Dallas Federal Reserve President Robert Kaplan cited potential excesses in the housing market and other inflation signs as an indication that the central bank should start slowly pulling back on its asset purchase program.
With the Fed still buying at least $120 billion in bonds each month, a total that includes $40 billion in mortgage-backed securities, several officials have said it’s time to at least start discussing easing off the historically aggressive injections to the fixed income market.
In an interview Thursday afternoon with CNBC, Kaplan reiterated his call for a gradual change in policy.
“At this stage as opposed to a year ago, these mortgage purchases for example might be having some unintended consequences and side effects, which I think we need to weight against the efficacy,” he said during a live “Closing Bell” discussion. “So, I think some restraint and moderation as we move toward weathering this pandemic, I think, would be useful in mitigating some of these excesses and imbalances.”
Kaplan is not a voting member of the policymaking Federal Open Market Committee, but he does have input into its decisions. So far, only a handful of Fed officials have come out in favor of tapering asset purchases. San Francisco Fed President Mary Daly, who does vote, told CNBC earlier this week that she thinks policy is fine as is.
However, pressures have been building on the Fed as inflation heats up.
Though housing sales were down in March, prices accelerated sharply as diminishing inventory and hot competition is driving up values. Kaplan noted that homebuyers now have to compete against investors even for single-family homes.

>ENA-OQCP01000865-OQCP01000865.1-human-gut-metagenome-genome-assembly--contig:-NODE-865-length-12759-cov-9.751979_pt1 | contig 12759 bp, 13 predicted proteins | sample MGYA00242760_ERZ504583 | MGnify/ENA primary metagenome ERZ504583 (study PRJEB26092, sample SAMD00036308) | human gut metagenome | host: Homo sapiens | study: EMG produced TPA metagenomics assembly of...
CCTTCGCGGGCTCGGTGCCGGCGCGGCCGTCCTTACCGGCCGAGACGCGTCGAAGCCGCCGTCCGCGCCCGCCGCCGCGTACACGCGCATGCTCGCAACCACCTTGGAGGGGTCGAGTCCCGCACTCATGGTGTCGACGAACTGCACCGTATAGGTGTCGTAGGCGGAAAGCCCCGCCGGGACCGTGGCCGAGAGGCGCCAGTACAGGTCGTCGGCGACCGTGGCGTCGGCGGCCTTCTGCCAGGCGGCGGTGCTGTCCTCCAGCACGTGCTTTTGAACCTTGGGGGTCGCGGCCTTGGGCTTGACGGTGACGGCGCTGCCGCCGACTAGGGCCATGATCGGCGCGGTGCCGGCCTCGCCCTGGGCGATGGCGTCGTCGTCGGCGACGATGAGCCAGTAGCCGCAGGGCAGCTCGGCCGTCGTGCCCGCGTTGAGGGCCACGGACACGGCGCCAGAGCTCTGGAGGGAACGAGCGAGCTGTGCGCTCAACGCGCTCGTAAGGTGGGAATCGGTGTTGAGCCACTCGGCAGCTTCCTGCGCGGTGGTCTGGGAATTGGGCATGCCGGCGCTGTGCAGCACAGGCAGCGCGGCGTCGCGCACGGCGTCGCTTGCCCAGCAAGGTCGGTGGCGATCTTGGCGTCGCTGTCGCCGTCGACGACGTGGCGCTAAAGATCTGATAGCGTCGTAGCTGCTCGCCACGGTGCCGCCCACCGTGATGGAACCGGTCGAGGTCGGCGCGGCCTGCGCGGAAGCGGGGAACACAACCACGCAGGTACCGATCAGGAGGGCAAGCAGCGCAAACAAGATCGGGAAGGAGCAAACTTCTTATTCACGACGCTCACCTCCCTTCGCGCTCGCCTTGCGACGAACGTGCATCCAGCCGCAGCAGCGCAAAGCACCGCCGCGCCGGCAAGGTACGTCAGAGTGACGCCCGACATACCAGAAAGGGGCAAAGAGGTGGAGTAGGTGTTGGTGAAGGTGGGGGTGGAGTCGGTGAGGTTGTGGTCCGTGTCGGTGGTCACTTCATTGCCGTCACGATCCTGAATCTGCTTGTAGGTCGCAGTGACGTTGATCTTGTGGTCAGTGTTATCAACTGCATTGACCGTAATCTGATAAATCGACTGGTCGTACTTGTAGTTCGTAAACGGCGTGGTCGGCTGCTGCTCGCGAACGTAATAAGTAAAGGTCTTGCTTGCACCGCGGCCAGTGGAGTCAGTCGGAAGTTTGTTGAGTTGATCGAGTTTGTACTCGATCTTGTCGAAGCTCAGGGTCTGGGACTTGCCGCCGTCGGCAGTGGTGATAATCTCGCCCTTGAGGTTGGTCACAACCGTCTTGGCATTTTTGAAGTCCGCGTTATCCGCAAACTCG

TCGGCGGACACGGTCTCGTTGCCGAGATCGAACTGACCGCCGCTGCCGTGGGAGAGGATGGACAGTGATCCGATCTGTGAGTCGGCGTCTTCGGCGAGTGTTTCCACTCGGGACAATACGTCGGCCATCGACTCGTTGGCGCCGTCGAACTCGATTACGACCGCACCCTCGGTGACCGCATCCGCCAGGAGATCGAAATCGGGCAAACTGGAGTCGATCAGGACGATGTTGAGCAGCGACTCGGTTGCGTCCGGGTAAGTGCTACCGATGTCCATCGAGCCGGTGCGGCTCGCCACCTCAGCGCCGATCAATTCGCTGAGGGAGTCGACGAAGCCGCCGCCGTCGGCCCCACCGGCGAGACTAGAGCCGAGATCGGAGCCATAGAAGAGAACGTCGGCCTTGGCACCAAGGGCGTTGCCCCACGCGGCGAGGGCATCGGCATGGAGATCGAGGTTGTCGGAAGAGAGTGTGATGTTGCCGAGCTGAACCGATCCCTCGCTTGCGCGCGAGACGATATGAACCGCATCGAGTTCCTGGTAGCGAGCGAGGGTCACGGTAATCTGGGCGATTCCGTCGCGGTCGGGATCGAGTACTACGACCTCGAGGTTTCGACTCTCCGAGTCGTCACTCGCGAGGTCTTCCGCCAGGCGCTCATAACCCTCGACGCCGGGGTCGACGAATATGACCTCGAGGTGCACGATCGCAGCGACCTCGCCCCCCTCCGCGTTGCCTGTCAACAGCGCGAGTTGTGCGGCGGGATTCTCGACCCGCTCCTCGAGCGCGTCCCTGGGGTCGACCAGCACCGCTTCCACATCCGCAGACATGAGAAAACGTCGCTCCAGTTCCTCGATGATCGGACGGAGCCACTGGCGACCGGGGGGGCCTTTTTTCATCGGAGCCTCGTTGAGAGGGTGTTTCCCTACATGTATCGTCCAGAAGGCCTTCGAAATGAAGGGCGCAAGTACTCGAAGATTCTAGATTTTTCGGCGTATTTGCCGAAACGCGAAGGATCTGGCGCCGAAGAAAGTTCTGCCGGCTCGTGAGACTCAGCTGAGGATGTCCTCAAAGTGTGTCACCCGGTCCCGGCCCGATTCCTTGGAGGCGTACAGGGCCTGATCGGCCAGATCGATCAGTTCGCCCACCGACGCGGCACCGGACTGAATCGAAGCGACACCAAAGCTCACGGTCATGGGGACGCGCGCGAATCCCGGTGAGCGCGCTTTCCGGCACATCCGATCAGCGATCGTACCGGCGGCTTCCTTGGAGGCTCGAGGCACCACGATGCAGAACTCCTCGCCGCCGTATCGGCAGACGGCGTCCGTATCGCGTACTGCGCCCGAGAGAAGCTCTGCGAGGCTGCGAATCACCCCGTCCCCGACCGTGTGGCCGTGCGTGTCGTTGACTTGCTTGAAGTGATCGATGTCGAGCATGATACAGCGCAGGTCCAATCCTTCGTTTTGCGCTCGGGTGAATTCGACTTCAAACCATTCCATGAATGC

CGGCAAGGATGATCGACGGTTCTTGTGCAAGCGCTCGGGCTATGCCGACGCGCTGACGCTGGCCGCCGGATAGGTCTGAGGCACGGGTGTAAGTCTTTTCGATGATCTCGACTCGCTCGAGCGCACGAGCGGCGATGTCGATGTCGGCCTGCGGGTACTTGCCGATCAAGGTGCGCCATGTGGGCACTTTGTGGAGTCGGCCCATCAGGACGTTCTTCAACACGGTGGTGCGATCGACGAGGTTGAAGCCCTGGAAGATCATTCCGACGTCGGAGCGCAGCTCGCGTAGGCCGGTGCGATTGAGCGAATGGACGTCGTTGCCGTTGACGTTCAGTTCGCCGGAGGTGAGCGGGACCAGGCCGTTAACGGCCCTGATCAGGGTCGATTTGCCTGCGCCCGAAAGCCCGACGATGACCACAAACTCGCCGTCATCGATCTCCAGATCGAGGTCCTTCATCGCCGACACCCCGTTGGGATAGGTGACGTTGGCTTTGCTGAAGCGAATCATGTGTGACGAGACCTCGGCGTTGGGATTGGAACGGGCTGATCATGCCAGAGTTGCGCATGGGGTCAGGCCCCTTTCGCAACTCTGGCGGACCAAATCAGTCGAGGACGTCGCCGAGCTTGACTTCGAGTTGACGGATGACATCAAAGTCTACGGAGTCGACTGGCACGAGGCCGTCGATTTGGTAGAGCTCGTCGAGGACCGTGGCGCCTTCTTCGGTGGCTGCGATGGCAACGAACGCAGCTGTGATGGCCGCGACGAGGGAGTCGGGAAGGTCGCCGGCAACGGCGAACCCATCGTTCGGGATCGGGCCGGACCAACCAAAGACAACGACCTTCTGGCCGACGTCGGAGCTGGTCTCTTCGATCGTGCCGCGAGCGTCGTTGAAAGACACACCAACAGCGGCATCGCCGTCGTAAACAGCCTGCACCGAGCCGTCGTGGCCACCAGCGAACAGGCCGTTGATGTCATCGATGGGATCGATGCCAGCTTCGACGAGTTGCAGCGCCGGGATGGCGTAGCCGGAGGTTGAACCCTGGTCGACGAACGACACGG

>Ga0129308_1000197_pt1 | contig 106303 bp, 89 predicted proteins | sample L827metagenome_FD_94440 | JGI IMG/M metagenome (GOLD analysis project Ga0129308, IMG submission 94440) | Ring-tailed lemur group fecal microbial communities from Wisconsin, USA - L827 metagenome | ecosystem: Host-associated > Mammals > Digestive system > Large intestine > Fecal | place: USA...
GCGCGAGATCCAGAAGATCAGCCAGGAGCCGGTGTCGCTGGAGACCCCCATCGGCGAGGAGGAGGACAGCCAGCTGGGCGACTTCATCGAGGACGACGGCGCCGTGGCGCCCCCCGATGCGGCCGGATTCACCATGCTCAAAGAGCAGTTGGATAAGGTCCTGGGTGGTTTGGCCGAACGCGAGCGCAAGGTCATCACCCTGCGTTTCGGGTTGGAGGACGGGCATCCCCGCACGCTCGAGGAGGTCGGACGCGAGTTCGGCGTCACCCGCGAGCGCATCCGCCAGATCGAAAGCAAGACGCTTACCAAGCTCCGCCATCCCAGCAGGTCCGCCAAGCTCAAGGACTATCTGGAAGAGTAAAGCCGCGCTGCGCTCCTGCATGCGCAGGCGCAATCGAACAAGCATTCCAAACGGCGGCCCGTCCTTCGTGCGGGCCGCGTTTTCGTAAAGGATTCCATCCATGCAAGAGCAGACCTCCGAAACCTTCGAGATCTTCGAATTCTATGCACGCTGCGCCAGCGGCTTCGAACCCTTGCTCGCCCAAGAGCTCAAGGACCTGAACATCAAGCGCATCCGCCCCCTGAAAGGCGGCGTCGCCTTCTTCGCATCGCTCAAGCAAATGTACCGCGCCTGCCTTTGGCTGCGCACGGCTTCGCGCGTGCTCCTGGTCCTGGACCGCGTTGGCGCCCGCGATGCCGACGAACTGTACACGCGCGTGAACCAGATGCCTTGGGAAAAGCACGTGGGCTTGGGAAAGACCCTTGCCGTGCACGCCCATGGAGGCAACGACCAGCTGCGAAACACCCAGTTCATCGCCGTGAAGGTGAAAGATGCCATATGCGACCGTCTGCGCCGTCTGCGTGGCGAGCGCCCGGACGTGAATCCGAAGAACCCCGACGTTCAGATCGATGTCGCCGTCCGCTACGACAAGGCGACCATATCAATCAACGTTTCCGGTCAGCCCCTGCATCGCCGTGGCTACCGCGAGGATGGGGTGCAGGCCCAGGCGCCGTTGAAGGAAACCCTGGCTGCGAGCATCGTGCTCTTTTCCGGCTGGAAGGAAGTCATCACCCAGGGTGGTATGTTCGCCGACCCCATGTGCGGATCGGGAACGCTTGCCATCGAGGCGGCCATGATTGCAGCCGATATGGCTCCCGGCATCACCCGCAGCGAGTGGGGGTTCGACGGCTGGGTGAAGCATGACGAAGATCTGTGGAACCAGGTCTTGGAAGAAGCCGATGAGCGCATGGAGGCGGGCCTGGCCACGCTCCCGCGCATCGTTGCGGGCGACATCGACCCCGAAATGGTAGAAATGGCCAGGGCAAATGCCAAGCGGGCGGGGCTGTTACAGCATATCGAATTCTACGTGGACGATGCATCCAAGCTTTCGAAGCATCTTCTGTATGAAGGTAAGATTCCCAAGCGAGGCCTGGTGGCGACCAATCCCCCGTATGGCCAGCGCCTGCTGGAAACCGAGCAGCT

With mortgage rates still low, Kaplan said the Fed can afford now to pull back and help smooth out imbalances.
“Sooner rather than later I think it would be wise to start talking about moderating some of these purchases that we put in place during the crisis. I think maybe the efficacy of these vs. the side effects, I think that balance is changing as we’re emerging from the crisis and making progress,” he said.
Kaplan cited “cross-currents” in various parts of the business world that indicate inflation pressures could be more persistent than many of his colleagues have indicated. They include the need for higher capital expenditures in several industries as well as government infrastructure spending and the shift to more energy efficient technology that will change supply and demand dynamics.
“Coming out of this pandemic, I think we’ve got some paradigm shifts,” he said. “There’s no textbook for this. You don’t want to be so preemptive that you choke off the recovery. On the other hand, you don’t want to be so late that you’re behind the curve.”
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